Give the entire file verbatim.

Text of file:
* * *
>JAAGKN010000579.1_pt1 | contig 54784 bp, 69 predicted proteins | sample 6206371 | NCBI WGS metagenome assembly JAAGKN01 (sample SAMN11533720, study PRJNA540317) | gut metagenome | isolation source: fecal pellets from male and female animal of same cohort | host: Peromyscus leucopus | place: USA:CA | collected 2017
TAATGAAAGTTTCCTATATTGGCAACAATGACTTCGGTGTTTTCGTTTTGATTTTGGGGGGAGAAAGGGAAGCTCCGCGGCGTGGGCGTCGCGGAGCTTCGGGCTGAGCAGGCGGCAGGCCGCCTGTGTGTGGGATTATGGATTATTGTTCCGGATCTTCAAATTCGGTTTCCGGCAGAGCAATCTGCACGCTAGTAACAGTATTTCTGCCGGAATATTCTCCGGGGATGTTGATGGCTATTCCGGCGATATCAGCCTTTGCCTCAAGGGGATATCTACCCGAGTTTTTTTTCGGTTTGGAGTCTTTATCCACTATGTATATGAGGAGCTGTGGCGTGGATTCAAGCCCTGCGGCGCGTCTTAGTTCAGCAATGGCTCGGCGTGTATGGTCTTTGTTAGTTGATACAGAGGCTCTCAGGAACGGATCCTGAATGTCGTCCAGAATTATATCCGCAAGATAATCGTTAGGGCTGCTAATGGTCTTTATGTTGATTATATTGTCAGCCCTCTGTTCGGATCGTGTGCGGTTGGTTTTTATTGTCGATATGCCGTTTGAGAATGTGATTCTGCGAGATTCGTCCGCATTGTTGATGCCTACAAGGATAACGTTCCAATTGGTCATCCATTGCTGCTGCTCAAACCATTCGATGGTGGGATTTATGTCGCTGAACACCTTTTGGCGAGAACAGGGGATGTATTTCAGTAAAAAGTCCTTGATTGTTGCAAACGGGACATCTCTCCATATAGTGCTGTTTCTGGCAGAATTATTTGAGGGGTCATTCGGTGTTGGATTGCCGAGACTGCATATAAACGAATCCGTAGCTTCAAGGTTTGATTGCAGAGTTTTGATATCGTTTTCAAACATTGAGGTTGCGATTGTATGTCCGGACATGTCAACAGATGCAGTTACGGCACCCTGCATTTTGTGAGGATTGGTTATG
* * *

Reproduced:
>JAAGKN010000579.1_pt1 | contig 54784 bp, 69 predicted proteins | sample 6206371 | NCBI WGS metagenome assembly JAAGKN01 (sample SAMN11533720, study PRJNA540317) | gut metagenome | isolation source: fecal pellets from male and female animal of same cohort | host: Peromyscus leucopus | place: USA:CA | collected 2017
TAATGAAAGTTTCCTATATTGGCAACAATGACTTCGGTGTTTTCGTTTTGATTTTGGGGGGAGAAAGGGAAGCTCCGCGGCGTGGGCGTCGCGGAGCTTCGGGCTGAGCAGGCGGCAGGCCGCCTGTGTGTGGGATTATGGATTATTGTTCCGGATCTTCAAATTCGGTTTCCGGCAGAGCAATCTGCACGCTAGTAACAGTATTTCTGCCGGAATATTCTCCGGGGATGTTGATGGCTATTCCGGCGATATCAGCCTTTGCCTCAAGGGGATATCTACCCGAGTTTTTTTTCGGTTTGGAGTCTTTATCCACTATGTATATGAGGAGCTGTGGCGTGGATTCAAGCCCTGCGGCGCGTCTTAGTTCAGCAATGGCTCGGCGTGTATGGTCTTTGTTAGTTGATACAGAGGCTCTCAGGAACGGATCCTGAATGTCGTCCAGAATTATATCCGCAAGATAATCGTTAGGGCTGCTAATGGTCTTTATGTTGATTATATTGTCAGCCCTCTGTTCGGATCGTGTGCGGTTGGTTTTTATTGTCGATATGCCGTTTGAGAATGTGATTCTGCGAGATTCGTCCGCATTGTTGATGCCTACAAGGATAACGTTCCAATTGGTCATCCATTGCTGCTGCTCAAACCATTCGATGGTGGGATTTATGTCGCTGAACACCTTTTGGCGAGAACAGGGGATGTATTTCAGTAAAAAGTCCTTGATTGTTGCAAACGGGACATCTCTCCATATAGTGCTGTTTCTGGCAGAATTATTTGAGGGGTCATTCGGTGTTGGATTGCCGAGACTGCATATAAACGAATCCGTAGCTTCAAGGTTTGATTGCAGAGTTTTGATATCGTTTTCAAACATTGAGGTTGCGATTGTATGTCCGGACATGTCAACAGATGCAGTTACGGCACCCTGCATTTTGTGAGGATTGGTTATG